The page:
Future of VR in Sports: Interview with LiveLike's CEO - VR Life

Future of VR in Sports: Interview with LiveLike’s CEO

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As virtual reality continues to heat up and funding is going to many companies. Entrepreneurs and CEOs are anxiously seeing what they can do to get in on virtual reality as they attempt to make something happen.

 That’s not what’s happening with LiveLikeVR and their CEO, Andre Lorenceau though.



LiveLikeVR is riding high. They just won $50k by placing first place at the First & Future competition that was held by the NFL and TechCrunch. $50k isn’t a lot of money for a virtual reality company, however, by being in a room that was loaded with NFL executives and venture capital firms in the virtual reality space right before the Super Bowl, is a big deal.

 Andre has thought for a while that virtual reality will impact sports in a big way over time. He realized that there weren’t many companies focusing on the social aspect of viewing sporting events. LiveLike offers a fully immersive experience that enables people to enjoy live sports in a virtual suite with friends.

 This could end up being what has you at home on Sunday with a big clunky piece of technology on your face, so that you don’t have to buy a ticket and drive to the sports stadium.


Andre was recently interviewed by SportTechieHQ. Troy Ruediger and Brandon Copeland are the interviewers.

See the interview below.

Troy Ruediger — “Please help me welcome @andrelorenceau. We have all spoken to him before but he was gracious enough to set aside an hour of his time to answer any questions we have about virtual reality and the role it will play in the future of sports. If you have a question I think it would be cool if you could just briefly intro yourself so Andre can have some background context and then ask your question.”

Andre Lorenceau— “Hey everyone, I’v now worked several years in VR and in a couple companies, seen TONS of headsets (including the newest ones that are coming out soon) if you want to know more about anything in the industry, don’t hesitate.”


Troy Ruediger—“Thanks again for being here. I think the best way to start is maybe just provide a little background, how you got to where you are and what you are doing with LiveLikeVR.”

Andre Lorenceau — “All right, so — I worked at www.innerspaceVR.comfor about a year before, with a good portion of that in South Korea with the Oculus and Samsung team there we launched the GearVR (which was called the Project moonlight ooohhh and then I started LiveLike because I realized that most people in VR sports today only focus on immersion, and not at all on the social components or the amazing interactivity that you can have in VR. Today we are talking to pretty much EVERY major broadcaster in the western Hemisphere, we’ve done 4 Live streams with British and french broadcasters.. we have a bunch of tennis (indian wells + french tennis open) on the way and are even working on deals I can’t talk about sadly with major US broadcasters that you definitely know.”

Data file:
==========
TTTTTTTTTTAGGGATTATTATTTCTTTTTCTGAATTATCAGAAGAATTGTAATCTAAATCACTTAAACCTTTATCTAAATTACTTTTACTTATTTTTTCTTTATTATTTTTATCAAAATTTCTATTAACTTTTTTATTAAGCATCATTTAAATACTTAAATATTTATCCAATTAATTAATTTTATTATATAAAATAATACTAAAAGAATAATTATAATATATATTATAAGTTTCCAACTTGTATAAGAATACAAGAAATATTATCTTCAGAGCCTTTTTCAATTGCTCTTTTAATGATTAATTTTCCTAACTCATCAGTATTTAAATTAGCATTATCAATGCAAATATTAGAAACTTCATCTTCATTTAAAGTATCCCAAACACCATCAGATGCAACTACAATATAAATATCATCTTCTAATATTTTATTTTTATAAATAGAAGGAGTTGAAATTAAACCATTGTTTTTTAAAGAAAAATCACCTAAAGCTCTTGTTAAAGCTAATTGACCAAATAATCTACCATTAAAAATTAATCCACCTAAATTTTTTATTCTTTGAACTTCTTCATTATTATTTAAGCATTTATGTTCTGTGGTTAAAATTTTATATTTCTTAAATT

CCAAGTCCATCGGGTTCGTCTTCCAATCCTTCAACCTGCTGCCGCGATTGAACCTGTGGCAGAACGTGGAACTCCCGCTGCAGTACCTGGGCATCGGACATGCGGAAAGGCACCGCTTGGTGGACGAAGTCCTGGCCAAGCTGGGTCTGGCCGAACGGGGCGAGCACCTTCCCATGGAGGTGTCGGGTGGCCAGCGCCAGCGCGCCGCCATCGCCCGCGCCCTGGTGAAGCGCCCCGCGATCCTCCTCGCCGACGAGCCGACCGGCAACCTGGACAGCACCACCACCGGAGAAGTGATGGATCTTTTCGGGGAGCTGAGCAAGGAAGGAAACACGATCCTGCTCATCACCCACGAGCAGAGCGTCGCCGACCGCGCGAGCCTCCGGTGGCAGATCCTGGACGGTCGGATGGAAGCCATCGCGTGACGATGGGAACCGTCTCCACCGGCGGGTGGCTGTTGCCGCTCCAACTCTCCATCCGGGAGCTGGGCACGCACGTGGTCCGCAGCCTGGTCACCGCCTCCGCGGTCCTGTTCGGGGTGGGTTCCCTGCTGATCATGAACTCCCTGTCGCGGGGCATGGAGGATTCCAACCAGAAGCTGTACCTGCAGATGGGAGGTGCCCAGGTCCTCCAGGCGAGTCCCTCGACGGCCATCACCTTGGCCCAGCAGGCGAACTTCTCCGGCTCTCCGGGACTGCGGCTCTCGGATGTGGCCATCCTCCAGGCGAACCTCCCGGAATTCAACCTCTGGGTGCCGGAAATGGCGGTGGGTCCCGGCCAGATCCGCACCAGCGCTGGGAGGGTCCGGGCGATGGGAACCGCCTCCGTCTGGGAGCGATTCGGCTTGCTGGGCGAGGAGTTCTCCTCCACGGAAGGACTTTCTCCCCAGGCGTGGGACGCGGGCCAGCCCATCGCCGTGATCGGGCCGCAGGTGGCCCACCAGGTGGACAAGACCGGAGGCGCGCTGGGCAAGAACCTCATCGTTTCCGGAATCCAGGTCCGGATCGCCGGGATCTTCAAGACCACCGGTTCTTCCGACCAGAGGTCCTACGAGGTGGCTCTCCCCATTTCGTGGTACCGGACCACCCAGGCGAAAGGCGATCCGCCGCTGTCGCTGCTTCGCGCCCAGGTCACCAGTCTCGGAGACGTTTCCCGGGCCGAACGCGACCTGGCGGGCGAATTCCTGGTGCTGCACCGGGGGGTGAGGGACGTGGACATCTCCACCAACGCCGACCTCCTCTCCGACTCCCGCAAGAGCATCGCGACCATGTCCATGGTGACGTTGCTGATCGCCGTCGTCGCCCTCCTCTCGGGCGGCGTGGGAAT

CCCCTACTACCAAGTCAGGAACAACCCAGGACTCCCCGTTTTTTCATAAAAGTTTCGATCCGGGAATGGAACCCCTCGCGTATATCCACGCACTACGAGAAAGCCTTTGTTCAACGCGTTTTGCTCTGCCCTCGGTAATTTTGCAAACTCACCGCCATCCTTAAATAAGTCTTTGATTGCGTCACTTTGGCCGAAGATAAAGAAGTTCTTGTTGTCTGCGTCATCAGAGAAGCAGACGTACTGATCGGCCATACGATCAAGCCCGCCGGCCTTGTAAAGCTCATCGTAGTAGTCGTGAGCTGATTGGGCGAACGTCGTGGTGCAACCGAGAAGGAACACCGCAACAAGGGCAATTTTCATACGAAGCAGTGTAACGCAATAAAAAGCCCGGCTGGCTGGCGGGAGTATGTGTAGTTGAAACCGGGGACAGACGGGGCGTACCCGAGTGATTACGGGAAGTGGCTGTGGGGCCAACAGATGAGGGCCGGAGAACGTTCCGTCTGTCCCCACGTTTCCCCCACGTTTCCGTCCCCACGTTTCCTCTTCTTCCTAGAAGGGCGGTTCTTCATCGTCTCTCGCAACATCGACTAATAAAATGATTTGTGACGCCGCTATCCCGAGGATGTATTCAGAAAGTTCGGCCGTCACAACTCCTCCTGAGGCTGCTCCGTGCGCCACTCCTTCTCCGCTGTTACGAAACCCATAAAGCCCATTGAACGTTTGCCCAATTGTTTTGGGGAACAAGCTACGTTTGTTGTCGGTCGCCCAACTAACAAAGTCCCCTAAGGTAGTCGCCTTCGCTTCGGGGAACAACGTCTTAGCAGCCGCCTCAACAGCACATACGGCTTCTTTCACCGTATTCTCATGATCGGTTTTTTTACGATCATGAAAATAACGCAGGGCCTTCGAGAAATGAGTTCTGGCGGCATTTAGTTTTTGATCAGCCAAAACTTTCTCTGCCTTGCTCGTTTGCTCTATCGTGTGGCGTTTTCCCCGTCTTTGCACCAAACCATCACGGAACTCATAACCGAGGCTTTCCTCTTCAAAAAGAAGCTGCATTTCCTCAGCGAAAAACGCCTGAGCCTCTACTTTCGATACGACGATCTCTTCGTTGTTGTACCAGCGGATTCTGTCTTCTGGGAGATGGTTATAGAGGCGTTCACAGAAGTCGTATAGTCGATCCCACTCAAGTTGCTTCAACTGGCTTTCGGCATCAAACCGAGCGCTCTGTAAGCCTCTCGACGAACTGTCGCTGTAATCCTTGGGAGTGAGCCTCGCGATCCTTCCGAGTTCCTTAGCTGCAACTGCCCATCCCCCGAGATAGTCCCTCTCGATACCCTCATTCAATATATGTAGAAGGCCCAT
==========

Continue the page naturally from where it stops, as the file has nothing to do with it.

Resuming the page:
Brandon Copeland — “I’ve only experienced VR once. A good friend of mine has the Samsung Gear VR, and I took the Jurassic Park app for a ride and it was amazing. However, my understanding is that the world I dove into had to be programmed, and couldn’t be altered. How would an experience like sports compare? That’s a live event. Would I be stationary? Would I feel like I’m in a seat? Could I turn my head? I’m just trying to envision it.”

Andre Lorenceau — “So in the world of sports you can do many things, and you can even tackle problem differently as @tom_i_vl fromVirtually Live would agree. However, the way we do it is that you put on the headset and you are instantly teleported to your own private VIP suite. The room around you is computer generated, but the field in front of you is a live video stream. You are stationary, on a seat, however you can, through a quick button inside the environment, be teleported to other seats in the stadium, and even inside the room, so you can go to areas where you can hang out with your friends, and share alternative content such as highlights and replays that’s really only the beggining though, and having 360 cameras (both live and non-live) is definitely in the books.”


Brandon Copeland — “So would the area that displays the sporting event be stationary while the room moves (kind of like the Netflix Theatre app on Gear) or would me moving my head alter the way in which I view the playing surface. Can I pan from looking at one end zone to another as I turn my head?”

Andre Lorenceau — “it’s a lot like the netflix theatre app on the gear yeah but instead of a small tv in front of you, the whole wall in front is an opening that gives a view onto a stadium, all the way to the crowds on the sides and we augment the experience with a lot of interactive elements.”

Brandon Copeland — “Live sports were one of the things that we got excited about when I tried Gear the first time. I’m sure your technology could also easily transfer to conferences, concerts, etc. Very cool stuff!”


Andre Lorenceau — “There’s a live demo Here:
LiveLike’s VR Spectator App Wins The 1st And Future Bringing Home The Game Category Virtual reality, body cameras, and the Internet Of Things are poised to change the way we watch sports. Today we saw…techcrunch.com”